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Best Practices: 10 Tips to Online Community Success
Well-defined structures and roles are key to maximizing community involvement in Web 2.0 initiatives such as forums, blogs, and chats; a destinationCRM2007 exclusive.
Posted Aug 22, 2007
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NEW YORK--An increasing number of companies are cozying up to concept of supporting their customers by using Web-based collaborative initiatives such as blogs, forums, and chat sessions. These types of customer-content-driven environments allow users to divulge firsthand insight into how well products and services are meeting their needs. A session at the destinationCRM2007 conference here yesterday revealed 10 strategies to help companies create thriving support communities. During the session, "Power to the People! Radically Improving Customer Service and Support Through Online Customer Communities (Web 2.0)," Joe Cothrel, vice president of community management services at online-community builder Lithium Technologies, outlined the following best practices:
  • Select a business owner in charge of overseeing budget and setting direction. Zero in on business ownership to ensure the company mission and user mission are well defined, and the direction of the community remains up-to-date and pertinent.
  • Appoint a community manager who conducts planning and day-to-day decision-making. "Like everything in business, you have to plan," Cothrel told the audience. "You have to know what 30 days out, 90 days out, looks like." Focusing on community management ensures that the configuration of the online community evolves.
  • Choose a moderator who sets the tone, enforces rules, and helps users. This ensures that discussions are focused and productive, Cothrel said; that problems are either (a) quickly detected and resolved or (b) escalated; and that reports on community activity are regularly produced.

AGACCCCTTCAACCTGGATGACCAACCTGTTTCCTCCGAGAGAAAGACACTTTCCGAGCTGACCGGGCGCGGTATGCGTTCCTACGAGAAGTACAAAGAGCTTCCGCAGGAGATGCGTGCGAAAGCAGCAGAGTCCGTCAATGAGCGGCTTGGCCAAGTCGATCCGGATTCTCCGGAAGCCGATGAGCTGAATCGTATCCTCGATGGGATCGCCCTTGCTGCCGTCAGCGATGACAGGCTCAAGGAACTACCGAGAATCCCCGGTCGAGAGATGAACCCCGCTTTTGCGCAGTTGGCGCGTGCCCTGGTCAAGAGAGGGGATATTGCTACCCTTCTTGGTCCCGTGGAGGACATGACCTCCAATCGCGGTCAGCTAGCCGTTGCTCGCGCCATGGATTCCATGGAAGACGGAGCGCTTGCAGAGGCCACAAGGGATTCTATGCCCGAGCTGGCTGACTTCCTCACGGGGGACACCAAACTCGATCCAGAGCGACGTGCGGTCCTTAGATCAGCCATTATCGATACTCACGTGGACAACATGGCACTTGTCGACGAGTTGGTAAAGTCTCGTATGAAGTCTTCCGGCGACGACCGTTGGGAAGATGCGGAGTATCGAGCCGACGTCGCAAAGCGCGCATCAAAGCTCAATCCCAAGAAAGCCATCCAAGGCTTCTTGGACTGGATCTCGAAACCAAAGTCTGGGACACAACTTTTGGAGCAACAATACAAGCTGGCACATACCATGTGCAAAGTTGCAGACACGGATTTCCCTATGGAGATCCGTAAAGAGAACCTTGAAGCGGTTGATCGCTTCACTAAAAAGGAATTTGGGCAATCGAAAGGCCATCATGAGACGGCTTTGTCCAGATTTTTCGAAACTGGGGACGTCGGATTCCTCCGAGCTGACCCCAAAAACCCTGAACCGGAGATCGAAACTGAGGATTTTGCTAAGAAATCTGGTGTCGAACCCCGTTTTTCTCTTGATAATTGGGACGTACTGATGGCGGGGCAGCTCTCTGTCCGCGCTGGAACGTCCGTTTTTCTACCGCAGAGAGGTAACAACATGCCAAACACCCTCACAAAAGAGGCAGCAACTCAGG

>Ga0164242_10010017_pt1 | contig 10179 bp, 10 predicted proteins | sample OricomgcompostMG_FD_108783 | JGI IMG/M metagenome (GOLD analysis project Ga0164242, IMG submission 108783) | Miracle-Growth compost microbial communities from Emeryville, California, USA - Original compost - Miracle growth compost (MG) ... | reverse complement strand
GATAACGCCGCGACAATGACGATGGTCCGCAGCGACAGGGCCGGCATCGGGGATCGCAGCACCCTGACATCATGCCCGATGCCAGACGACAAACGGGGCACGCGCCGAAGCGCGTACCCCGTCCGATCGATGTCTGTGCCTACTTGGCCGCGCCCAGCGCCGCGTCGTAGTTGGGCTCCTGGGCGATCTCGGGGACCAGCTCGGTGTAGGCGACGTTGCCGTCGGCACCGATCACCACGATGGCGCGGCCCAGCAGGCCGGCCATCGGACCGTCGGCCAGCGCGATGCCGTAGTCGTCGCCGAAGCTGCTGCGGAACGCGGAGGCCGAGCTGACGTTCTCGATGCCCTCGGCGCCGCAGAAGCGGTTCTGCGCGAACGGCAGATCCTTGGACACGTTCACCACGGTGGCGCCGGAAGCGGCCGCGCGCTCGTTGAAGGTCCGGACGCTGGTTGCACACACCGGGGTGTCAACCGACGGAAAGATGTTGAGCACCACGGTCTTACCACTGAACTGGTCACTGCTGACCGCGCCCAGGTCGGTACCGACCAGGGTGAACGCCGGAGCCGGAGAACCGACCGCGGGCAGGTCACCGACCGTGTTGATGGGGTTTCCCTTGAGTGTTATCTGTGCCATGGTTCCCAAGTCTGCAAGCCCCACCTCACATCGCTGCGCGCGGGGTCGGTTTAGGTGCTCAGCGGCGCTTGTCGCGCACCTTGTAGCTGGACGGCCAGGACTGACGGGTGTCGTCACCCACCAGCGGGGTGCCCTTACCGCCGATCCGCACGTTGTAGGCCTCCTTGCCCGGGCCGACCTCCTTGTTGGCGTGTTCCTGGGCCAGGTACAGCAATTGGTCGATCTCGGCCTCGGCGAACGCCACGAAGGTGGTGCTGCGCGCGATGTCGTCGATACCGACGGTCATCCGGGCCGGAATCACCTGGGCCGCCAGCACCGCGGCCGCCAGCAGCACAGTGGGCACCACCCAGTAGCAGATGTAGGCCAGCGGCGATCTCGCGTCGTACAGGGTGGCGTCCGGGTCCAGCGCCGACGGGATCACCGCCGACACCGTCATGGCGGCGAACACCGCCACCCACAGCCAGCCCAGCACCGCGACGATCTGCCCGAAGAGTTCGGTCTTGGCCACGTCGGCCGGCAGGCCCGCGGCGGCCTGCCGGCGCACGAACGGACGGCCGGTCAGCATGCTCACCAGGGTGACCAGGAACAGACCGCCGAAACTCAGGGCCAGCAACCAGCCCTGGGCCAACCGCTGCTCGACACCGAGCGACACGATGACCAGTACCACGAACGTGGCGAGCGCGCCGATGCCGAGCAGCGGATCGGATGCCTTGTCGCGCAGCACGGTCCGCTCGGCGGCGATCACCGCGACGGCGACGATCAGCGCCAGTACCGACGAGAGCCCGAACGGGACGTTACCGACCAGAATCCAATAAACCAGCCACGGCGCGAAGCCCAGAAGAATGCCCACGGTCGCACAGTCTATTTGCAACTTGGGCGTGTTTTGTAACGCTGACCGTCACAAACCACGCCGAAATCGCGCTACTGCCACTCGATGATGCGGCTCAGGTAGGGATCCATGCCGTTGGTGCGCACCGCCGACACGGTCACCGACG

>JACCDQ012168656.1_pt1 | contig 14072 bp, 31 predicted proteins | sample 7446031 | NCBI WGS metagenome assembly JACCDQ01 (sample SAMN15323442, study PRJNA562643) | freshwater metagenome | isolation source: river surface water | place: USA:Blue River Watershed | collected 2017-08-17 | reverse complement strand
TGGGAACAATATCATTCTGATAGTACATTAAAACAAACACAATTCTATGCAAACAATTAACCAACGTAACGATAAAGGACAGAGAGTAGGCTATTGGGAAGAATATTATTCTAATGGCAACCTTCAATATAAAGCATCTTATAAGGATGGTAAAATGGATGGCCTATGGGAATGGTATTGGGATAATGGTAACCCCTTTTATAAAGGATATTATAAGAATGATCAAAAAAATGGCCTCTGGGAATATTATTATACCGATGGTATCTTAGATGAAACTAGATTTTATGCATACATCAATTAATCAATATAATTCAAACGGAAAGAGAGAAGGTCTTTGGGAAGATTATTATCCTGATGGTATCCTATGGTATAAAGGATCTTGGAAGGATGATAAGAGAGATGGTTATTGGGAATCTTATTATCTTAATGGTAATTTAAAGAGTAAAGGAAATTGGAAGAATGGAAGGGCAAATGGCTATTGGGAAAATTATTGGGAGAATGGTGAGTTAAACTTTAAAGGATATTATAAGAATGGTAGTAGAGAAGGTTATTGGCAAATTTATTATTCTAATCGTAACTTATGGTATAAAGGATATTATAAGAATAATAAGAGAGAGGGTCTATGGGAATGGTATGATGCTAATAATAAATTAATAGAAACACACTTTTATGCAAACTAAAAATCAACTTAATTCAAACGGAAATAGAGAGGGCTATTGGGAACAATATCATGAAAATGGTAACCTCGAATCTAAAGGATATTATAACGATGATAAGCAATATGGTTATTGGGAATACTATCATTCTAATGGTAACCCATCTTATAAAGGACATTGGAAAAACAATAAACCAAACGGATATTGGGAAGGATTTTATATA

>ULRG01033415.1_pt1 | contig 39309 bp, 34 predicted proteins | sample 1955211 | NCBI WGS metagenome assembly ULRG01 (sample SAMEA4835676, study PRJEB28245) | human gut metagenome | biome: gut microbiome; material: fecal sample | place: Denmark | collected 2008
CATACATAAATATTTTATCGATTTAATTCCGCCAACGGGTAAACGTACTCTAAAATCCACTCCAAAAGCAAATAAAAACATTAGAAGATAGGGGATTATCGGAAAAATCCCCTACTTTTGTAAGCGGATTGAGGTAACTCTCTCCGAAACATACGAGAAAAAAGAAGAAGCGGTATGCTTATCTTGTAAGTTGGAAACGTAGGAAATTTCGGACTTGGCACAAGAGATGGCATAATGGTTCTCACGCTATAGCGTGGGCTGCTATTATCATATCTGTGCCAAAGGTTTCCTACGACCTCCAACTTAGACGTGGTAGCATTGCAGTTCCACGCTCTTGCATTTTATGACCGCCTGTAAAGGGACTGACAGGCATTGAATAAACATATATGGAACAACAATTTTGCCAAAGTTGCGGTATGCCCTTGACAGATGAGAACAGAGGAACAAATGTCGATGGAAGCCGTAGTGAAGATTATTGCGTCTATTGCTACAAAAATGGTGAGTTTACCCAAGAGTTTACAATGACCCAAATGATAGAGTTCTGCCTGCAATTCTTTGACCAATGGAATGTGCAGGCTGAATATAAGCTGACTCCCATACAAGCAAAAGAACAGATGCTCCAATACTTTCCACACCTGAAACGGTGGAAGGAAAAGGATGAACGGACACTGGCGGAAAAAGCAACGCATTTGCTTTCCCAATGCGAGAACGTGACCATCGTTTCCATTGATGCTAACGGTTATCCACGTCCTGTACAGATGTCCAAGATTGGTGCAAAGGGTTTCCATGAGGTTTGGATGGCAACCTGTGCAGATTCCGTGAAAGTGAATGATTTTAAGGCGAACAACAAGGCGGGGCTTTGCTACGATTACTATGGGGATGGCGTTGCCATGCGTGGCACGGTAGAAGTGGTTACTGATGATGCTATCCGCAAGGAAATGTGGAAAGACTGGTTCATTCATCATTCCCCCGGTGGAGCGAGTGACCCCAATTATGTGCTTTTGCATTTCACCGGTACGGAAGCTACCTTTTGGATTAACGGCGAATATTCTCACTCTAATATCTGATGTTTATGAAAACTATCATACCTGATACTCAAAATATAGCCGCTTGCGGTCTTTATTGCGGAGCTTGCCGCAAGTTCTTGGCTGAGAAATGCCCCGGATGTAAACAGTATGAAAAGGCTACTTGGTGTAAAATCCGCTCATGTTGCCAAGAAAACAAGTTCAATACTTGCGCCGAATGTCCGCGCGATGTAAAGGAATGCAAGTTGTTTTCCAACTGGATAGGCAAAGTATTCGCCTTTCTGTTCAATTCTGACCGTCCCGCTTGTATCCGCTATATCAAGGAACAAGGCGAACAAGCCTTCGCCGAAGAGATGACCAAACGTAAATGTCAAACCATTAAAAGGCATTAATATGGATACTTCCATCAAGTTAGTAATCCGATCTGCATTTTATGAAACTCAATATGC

• Define roles for staff and users, and configure software that supports those roles. Cultivating customer confusion is a surefire way to derail any online community. Ensure that the distinct responsibilities of administrators, moderators, support specialists, and subject-matter experts are clearly communicated to users. In addition, by focusing on role-based access, appropriate ranks are defined to reward active users, and special roles and permissions can be provided to a small number of active customers as an incentive and recognition, Cothrel added. "Figure out who is going to touch this community and what they're going to do," he said.
  • Craft a set of comprehensive user guidelines, terms, and conditions. The community's mission must be clearly imparted onto users; consider tapping internal resources such as the company's legal and communications units for recommendations when creating guidelines.
  • Implement rules for action. "We have to know what happens when a violation occurs," Cothrel said. Some of Cothrel's rules-for-action suggestions include establishing separate courses of action depending on the severity of the violation, which may entail removing posts, notifying users, and action documentation; drafting standard warning messages for the 80 percent of problems that are repetitive in nature; and specifying internal notifications.